Employee onboarding mistakes to avoid
It’s not enough to find professionals whose skills and experience fit your job requirements. It’s essential to help them join your team as smoothly as possible. It’s crucial to minimize their stress level during their first days in a new office. You should develop an employee onboarding plan and stick to it meticulously each time you hire a new specialist. Below, we’ll talk about the most common mistakes that managers make when welcoming new staff members to their organizations.
Lack of communication
From the onset, you new hires should know about:
- Their duties, KPIs and deadlines.
- Responsibilities of other team members.
- General schedule of your office.
- Agenda of upcoming meetings.
- Communication channels that they can use to ask questions, report about their work and stay in touch with supervisors.
Introduce a schedule for regular communication with your new employee. For instance, you can have a brief chat with them every morning or a face-to-face meeting once per week. This will help you avoid the situation when the newcomer will be chasing you in a panic because they urgently need a consultation.
New team members need time to:
- Get used to the tools and systems that your staff needs for work.
- Get to know their colleagues.
- Read the documents that describe your corporate culture and the general information about your business.
- Explore the rules of your program of benefits and perks.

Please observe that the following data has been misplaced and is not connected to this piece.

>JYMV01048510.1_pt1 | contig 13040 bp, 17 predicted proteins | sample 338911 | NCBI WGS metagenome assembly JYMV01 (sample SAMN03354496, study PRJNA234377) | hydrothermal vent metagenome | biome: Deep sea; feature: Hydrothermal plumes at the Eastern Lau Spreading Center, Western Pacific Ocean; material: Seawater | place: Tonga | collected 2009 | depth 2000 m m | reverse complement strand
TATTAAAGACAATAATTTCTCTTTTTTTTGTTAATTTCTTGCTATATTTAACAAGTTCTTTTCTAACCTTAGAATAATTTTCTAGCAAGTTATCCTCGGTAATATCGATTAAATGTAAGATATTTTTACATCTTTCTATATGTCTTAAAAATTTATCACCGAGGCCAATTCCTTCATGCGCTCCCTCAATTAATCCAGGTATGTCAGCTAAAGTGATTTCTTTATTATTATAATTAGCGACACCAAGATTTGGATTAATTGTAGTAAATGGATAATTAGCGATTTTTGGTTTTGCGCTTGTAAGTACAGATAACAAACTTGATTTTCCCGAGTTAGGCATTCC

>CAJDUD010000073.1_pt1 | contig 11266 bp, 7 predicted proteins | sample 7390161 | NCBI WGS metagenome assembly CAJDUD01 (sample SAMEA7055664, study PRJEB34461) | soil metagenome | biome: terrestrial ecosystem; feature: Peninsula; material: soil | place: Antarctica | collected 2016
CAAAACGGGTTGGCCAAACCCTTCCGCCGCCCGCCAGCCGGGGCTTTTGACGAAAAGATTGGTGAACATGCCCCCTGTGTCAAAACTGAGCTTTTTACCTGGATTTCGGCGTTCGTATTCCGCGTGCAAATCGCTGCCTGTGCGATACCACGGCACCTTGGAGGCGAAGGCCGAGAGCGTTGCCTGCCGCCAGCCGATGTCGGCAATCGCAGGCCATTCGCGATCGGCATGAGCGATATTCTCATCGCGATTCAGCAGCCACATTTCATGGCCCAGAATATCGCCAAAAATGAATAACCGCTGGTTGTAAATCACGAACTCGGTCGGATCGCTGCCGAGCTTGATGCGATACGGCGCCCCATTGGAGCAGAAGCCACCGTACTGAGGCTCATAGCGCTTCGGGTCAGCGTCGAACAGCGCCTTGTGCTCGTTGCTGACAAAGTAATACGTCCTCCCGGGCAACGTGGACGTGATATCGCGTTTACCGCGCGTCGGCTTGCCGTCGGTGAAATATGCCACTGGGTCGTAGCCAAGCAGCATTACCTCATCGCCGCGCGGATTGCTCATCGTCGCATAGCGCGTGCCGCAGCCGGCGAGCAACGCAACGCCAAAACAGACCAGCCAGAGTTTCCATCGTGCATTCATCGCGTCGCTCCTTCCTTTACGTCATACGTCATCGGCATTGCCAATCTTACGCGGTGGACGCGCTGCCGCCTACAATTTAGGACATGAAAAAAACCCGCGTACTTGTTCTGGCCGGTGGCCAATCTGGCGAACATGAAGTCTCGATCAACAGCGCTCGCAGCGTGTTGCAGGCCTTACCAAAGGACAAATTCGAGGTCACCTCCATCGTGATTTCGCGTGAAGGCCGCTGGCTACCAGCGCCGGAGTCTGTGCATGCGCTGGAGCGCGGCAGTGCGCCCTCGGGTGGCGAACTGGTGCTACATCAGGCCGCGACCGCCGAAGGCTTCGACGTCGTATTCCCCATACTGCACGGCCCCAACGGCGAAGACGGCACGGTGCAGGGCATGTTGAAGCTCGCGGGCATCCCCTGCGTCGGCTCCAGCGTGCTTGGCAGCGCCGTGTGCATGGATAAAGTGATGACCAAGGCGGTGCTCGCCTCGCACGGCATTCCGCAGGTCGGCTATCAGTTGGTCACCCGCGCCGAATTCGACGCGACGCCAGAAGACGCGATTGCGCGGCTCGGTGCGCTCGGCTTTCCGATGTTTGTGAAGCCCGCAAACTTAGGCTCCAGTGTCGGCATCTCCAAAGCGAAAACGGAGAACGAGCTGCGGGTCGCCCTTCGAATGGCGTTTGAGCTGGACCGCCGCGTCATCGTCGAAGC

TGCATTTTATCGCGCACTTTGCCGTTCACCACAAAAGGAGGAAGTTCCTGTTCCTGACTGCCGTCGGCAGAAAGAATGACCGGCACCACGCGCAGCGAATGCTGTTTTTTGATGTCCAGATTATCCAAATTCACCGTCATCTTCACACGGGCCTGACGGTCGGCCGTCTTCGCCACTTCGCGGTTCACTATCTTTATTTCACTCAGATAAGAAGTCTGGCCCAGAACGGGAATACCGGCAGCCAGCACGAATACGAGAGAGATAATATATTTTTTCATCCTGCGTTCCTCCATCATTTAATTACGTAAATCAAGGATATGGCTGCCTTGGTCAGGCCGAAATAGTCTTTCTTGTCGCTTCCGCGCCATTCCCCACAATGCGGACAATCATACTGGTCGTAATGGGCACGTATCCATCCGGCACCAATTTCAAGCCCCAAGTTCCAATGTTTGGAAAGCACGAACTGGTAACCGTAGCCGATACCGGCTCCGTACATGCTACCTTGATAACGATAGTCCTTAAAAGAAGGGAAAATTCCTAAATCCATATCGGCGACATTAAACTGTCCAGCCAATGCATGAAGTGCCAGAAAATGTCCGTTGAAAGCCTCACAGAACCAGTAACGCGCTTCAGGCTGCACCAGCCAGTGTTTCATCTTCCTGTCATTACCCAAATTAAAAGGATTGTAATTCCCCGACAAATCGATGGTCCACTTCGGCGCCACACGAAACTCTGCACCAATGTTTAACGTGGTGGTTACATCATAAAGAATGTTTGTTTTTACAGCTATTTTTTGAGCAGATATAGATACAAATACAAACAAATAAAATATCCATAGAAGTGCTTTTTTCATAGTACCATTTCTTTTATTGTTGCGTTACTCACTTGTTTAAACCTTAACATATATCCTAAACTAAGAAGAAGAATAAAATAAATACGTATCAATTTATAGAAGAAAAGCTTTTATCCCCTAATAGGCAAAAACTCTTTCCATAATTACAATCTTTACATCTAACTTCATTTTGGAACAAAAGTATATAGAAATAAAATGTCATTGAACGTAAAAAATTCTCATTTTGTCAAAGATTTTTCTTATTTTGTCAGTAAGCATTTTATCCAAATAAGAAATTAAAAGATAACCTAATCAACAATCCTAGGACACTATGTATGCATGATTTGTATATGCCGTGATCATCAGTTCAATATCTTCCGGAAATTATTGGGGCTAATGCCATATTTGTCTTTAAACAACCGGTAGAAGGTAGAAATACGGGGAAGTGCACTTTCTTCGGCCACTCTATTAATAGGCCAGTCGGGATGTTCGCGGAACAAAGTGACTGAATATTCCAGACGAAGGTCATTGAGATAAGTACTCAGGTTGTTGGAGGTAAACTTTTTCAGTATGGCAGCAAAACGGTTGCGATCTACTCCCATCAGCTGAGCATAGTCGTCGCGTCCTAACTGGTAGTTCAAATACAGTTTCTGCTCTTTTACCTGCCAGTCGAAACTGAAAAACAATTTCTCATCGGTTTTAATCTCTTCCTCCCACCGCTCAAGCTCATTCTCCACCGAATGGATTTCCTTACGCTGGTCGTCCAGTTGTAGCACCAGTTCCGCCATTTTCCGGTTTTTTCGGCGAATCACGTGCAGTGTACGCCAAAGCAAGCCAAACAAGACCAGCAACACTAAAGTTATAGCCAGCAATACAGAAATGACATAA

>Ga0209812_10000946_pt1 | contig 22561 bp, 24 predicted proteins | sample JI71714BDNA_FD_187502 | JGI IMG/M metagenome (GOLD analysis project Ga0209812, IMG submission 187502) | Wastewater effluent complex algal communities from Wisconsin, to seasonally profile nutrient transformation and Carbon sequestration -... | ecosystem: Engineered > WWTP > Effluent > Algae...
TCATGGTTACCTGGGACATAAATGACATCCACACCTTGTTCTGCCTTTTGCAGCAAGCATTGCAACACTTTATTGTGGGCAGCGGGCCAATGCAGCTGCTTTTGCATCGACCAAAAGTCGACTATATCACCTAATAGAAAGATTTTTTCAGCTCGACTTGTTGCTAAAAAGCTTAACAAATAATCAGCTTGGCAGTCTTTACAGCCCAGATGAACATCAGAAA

- Attend human resources-led meetings.
- Become psychologically accustomed to a new ambiance.
It would be great if you have chats where your employees can discuss casual topics. It’s a highly efficient tool for strengthening the team spirit and allowing newcomers to adapt to your company’s workflows.
A mentor is a person who has worked for your company for a while, has perfect communication skills and is good at sharing knowledge with others. Each of your new team members should get a personal mentor as soon as you hire them. This person will teach the newcomer not only about their immediate responsibilities but also about the traditions, behavior patterns and not-so-evident rules of your organization.
On the one hand, it would be risky to entrust difficult and important tasks to a specialist who has just joined your business. On the other hand, if you ask them to do something boring and meaningless, they will lose motivation. They may get an illusion that you don’t appreciate them.
An ideal task for a new hire is something that enables them to showcase their skills and at the same time improve them. Before they join a project, it’s important to explain its essence, history and goals to them. You should let the new specialist know what other team members do in terms of this project and which tools they use.
Being an empathetic employer, ask your recently hired staffers to provide feedback to you regularly, such as once per week. Let them list the things that they like, dislike and fail to understand or interpret. In exchange, praise them for their achievements and share constructive criticism about the aspects that need to be improved.